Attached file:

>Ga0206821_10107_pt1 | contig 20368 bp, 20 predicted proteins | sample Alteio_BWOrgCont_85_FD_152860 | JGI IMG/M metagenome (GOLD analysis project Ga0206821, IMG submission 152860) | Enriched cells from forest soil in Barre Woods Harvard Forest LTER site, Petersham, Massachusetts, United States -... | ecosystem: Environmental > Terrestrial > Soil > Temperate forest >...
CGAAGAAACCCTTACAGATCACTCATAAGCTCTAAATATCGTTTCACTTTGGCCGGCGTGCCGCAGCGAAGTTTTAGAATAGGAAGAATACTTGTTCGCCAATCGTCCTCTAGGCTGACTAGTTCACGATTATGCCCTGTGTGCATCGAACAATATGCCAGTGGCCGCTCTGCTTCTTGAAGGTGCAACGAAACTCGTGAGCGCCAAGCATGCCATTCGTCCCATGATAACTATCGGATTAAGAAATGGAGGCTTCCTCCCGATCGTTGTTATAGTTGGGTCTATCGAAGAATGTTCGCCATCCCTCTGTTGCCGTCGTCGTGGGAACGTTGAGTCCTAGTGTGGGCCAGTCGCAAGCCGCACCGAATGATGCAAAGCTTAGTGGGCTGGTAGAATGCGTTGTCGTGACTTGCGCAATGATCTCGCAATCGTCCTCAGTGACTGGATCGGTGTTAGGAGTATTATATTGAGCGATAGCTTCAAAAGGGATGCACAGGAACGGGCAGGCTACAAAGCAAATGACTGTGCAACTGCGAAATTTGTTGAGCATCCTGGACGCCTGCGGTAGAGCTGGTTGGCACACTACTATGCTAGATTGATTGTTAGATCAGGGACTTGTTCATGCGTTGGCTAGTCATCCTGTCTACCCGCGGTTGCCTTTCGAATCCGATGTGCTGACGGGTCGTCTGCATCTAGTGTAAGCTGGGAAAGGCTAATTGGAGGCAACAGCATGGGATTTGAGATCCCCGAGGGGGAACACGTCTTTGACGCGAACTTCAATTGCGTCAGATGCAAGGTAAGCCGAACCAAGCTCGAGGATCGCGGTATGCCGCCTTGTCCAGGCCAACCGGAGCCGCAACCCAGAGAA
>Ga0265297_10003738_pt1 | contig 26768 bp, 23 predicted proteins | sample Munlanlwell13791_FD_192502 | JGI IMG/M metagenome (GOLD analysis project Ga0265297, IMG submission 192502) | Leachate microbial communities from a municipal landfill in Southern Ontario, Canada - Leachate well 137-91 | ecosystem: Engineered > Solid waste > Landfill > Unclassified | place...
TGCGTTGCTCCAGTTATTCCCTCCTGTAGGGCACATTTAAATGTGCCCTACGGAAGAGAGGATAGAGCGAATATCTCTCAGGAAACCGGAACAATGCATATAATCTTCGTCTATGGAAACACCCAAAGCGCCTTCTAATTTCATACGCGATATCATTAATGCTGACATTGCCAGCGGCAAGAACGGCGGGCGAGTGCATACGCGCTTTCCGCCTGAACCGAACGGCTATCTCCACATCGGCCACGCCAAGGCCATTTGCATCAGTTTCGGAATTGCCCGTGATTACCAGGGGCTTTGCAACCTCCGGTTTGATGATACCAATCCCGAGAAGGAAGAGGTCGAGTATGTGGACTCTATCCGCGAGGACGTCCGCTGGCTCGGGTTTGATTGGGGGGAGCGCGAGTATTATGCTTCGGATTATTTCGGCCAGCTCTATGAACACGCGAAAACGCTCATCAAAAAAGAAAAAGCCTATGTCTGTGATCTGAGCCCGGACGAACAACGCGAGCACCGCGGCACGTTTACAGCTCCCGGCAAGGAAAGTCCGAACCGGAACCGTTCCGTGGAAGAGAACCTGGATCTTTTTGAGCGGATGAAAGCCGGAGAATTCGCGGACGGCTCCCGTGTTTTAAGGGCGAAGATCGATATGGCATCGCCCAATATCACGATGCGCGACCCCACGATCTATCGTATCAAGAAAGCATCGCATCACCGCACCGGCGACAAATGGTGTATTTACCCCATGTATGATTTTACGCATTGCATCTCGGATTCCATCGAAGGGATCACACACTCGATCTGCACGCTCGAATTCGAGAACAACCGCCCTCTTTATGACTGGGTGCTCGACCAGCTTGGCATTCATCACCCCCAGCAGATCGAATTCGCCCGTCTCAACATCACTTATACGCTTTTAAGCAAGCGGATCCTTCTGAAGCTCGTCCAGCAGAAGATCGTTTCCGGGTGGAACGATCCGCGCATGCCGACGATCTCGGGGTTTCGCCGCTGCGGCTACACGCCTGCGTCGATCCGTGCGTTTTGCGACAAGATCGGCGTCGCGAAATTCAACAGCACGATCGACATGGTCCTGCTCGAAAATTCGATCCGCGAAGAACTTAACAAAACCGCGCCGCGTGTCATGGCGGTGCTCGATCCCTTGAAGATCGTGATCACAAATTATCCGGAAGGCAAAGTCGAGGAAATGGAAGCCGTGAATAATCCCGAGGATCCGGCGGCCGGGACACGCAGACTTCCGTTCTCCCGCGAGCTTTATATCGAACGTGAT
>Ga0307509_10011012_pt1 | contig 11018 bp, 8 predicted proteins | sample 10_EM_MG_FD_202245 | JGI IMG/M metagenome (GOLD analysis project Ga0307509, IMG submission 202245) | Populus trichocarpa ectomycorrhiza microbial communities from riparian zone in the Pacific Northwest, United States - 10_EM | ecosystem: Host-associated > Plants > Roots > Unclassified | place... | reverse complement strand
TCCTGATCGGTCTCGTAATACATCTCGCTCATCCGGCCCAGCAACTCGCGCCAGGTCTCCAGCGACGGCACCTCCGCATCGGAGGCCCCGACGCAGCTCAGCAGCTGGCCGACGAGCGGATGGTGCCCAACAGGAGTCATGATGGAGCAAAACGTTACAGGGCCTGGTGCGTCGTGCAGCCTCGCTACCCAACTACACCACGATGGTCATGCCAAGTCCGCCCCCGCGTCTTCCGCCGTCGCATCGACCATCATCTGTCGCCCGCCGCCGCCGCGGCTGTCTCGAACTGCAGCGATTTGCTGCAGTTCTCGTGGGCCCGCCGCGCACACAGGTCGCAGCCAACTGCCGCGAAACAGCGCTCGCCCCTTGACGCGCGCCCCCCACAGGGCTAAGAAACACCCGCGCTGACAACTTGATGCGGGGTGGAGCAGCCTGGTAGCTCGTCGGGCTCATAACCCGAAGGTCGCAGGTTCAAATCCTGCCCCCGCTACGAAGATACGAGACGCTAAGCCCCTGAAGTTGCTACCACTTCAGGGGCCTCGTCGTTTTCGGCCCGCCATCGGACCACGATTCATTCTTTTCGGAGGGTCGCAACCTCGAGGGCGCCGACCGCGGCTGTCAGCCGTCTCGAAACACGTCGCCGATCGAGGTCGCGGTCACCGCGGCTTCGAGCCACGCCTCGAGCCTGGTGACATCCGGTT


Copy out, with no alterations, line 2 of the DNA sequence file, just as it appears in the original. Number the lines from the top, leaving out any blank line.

CGAAGAAACCCTTACAGATCACTCATAAGCTCTAAATATCGTTTCACTTTGGCCGGCGTGCCGCAGCGAAGTTTTAGAATAGGAAGAATACTTGTTCGCCAATCGTCCTCTAGGCTGACTAGTTCACGATTATGCCCTGTGTGCATCGAACAATATGCCAGTGGCCGCTCTGCTTCTTGAAGGTGCAACGAAACTCGTGAGCGCCAAGCATGCCATTCGTCCCATGATAACTATCGGATTAAGAAATGGAGGCTTCCTCCCGATCGTTGTTATAGTTGGGTCTATCGAAGAATGTTCGCCATCCCTCTGTTGCCGTCGTCGTGGGAACGTTGAGTCCTAGTGTGGGCCAGTCGCAAGCCGCACCGAATGATGCAAAGCTTAGTGGGCTGGTAGAATGCGTTGTCGTGACTTGCGCAATGATCTCGCAATCGTCCTCAGTGACTGGATCGGTGTTAGGAGTATTATATTGAGCGATAGCTTCAAAAGGGATGCACAGGAACGGGCAGGCTACAAAGCAAATGACTGTGCAACTGCGAAATTTGTTGAGCATCCTGGACGCCTGCGGTAGAGCTGGTTGGCACACTACTATGCTAGATTGATTGTTAGATCAGGGACTTGTTCATGCGTTGGCTAGTCATCCTGTCTACCCGCGGTTGCCTTTCGAATCCGATGTGCTGACGGGTCGTCTGCATCTAGTGTAAGCTGGGAAAGGCTAATTGGAGGCAACAGCATGGGATTTGAGATCCCCGAGGGGGAACACGTCTTTGACGCGAACTTCAATTGCGTCAGATGCAAGGTAAGCCGAACCAAGCTCGAGGATCGCGGTATGCCGCCTTGTCCAGGCCAACCGGAGCCGCAACCCAGAGAA